New capital commitments were scarce in 2020 as investors either stuck with existing managers or sat on the sidelines waiting for the dust to settle. But there were bright spots around income-oriented and tech-driven strategies, Nancy Lashine, founder and managing partner of Park Madison Partners, told PERE.
The New York-based capital advisor saw continued interest in North American vehicles focused on logistics and residential properties, which saw strong rent collections and the potential for near-term rent growth. Otherwise, innovation sectors such as life science labs, medical offices and data centers were the asset strategies of choice, said Lashine, who expects both trends to carry into 2021.
“Investors want strategies that have to do with technology, and they want assets that have cashflow, because 40 to 50 percent of their portfolios were fixed-income investments that are no longer generating what they once were,” she said. “They are looking for alternatives and clearly real estate is a fixed-income substitute of choice.”
Total one-year returns through the end of the third quarter were down across sectors, according to the National Council of Real Estate Fiduciaries’ Property Index. Industrial and apartments sustained the least damage, with performance slipping just 3.3 and 3.2 percentage points, respectively, from the end of 2019.
Meanwhile, returns in office slipped 3.8 percentage points but dropped by 8.2 points in retail and plummeted by 26.4 points in hotels. But most of those declines were felt on the appreciation side, with income returns holding steady – save for hotels where they fell 7.5 percentage points.
But even at depressed levels, real estate returns still compare favorably to government bonds tied to benchmark interest rates, which were slashed from 1.25 percent to 0.25 percent in the US, 0.25 percent to 0.1 percent in the UK and 0.05 percent in the Eurozone to zero.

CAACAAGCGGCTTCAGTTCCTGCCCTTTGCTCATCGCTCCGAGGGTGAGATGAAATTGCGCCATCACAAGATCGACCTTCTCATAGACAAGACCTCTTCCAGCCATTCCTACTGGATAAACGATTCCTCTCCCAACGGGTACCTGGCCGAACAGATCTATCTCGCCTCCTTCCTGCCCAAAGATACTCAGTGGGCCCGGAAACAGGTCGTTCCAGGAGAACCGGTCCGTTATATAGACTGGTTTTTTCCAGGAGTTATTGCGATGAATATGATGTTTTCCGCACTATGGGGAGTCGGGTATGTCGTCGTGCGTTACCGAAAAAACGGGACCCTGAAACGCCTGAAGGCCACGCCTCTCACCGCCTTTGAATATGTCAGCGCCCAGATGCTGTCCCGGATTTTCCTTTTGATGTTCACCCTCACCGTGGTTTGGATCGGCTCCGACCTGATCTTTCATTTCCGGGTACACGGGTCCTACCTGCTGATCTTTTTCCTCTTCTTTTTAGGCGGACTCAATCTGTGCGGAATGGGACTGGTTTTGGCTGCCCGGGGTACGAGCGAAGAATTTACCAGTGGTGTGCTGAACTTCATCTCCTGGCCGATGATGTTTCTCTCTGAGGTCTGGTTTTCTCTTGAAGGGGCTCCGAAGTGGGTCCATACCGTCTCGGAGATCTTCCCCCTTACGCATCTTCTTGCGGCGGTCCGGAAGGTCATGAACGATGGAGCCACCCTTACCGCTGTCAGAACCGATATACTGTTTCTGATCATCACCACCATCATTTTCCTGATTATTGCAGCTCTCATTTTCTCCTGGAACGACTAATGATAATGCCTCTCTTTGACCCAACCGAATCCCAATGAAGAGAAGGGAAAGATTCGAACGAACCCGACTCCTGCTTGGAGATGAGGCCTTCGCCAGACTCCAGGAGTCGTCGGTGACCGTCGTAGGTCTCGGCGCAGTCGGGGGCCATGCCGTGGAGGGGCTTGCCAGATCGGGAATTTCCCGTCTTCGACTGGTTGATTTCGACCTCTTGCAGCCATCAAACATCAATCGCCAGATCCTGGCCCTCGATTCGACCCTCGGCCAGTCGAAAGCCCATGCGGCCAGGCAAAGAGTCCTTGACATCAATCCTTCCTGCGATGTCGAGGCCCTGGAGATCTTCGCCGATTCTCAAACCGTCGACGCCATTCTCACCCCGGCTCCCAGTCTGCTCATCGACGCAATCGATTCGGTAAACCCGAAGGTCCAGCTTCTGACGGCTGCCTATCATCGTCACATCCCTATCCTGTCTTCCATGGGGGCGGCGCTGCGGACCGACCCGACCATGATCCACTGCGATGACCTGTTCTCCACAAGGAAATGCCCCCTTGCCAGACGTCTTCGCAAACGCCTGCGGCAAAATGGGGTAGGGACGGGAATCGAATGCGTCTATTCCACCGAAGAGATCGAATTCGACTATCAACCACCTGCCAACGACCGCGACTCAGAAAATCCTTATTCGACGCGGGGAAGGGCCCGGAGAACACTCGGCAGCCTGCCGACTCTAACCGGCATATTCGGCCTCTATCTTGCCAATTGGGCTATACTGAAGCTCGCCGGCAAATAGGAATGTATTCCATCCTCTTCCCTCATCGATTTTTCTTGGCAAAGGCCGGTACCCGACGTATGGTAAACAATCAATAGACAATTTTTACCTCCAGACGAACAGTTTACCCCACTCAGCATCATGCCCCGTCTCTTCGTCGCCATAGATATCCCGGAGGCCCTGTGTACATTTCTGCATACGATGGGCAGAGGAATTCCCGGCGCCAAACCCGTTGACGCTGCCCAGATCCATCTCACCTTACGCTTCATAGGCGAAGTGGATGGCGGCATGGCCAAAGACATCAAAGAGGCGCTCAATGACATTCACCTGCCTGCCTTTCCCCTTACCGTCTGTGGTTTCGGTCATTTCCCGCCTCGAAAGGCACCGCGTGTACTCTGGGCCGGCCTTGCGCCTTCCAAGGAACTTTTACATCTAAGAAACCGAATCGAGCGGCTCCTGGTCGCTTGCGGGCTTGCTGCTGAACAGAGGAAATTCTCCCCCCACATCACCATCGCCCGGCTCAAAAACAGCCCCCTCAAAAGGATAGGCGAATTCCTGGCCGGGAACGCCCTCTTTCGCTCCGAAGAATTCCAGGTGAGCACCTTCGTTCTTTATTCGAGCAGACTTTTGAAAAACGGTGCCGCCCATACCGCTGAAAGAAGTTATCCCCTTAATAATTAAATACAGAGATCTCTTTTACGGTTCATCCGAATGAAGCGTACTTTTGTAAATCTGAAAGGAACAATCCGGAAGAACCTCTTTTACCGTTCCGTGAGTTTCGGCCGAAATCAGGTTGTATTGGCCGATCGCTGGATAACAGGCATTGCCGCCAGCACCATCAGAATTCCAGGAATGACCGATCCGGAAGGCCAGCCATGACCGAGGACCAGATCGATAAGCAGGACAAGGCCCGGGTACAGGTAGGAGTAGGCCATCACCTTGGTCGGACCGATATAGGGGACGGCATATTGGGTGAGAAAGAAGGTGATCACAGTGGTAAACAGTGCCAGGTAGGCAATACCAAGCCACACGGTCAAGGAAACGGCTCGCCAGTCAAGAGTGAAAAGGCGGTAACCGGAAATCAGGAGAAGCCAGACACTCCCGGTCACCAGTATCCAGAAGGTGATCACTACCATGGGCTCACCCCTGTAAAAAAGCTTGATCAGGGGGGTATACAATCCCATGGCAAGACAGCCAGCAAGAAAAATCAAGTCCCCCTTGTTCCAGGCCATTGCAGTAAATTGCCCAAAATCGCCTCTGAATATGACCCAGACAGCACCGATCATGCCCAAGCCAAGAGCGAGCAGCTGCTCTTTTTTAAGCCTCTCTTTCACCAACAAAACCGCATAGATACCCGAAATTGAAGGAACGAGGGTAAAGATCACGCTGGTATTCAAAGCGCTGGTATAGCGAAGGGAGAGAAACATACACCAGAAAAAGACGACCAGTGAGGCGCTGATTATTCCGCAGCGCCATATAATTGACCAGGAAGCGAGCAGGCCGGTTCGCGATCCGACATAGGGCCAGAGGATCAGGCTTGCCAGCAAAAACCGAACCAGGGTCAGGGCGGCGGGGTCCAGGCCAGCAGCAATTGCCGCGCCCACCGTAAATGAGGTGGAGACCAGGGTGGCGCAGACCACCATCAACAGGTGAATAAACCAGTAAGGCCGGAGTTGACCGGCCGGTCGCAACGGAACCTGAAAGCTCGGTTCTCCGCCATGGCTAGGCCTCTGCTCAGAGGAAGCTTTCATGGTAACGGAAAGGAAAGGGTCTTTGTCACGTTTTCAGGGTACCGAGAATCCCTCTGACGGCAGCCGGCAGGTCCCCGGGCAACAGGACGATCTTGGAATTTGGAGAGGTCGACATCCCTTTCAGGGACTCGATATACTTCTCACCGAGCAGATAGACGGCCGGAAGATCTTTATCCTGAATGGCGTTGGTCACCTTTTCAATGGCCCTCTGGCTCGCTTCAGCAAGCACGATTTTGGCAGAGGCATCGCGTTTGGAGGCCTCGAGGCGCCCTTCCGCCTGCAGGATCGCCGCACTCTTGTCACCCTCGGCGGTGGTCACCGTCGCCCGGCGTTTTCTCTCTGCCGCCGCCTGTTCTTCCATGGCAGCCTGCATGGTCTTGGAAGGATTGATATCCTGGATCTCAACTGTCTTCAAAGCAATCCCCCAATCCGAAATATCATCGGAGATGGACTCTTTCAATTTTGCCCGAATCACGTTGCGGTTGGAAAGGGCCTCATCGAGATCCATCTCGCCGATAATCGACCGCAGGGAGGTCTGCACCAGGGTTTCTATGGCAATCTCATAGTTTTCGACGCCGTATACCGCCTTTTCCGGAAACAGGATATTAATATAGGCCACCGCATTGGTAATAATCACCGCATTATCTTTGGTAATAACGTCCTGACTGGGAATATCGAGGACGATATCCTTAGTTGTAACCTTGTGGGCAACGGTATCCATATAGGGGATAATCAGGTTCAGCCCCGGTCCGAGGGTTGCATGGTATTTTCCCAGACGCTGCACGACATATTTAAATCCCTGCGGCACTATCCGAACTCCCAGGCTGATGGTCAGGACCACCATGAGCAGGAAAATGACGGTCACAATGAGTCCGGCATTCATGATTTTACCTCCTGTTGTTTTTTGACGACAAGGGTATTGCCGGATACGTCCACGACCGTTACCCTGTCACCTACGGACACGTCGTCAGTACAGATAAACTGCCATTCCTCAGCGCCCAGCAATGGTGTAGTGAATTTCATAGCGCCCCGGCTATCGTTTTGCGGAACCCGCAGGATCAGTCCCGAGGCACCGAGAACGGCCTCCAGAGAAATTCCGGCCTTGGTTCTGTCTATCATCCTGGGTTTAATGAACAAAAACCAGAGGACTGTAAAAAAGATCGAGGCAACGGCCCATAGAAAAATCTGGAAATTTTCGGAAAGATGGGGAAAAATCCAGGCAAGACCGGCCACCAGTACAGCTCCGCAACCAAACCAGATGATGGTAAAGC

“If you’re a pension with a 6 or 7 percent actuarial rate or a foundation with a 5 percent pay out rate or a high-net-worth investor targeting 7 or 8 percent a year, you can’t do that as easily as you could when treasury rates were 4 percent,” Lashine said. “So, there’s this continual look to other assets for cashflow.”
Increasingly, that look has gravitated toward sector-specific open-end structures or closed-end funds with longer-term lives. Whereas closed-end lifecycles traditionally last seven years, Lashine said investors have shown a preference for 10-year terms that allows managers to target core-plus-type assets and pay out stabilized cashflow for three years. These longer-dated funds also help manages avoid selling into unfavorable markets.
However, while sector-specific, long-dated funds are in vogue, Lashine said traditional opportunistic funds still carry value for investors looking to capitalize on distress. “There will be plenty of interesting opportunities in distressed hotels and retail,” she said. “We’re not seeing them yet and we’ll probably see them on the credit side before we see them on the equity side, but it’s early days and it will be hard to raise a blind pool focused on those opportunities. It will happen more in pockets of opportunity funds.”
After one of the quietest fundraising years since the global financial crisis, with just $98.5 billion committed through the first three quarters of 2020, Lashine expects a surge of fund investments in 2021. “There is pent up demand,” she said. “Roughly two-thirds of investors did not fulfill their allocations this year.”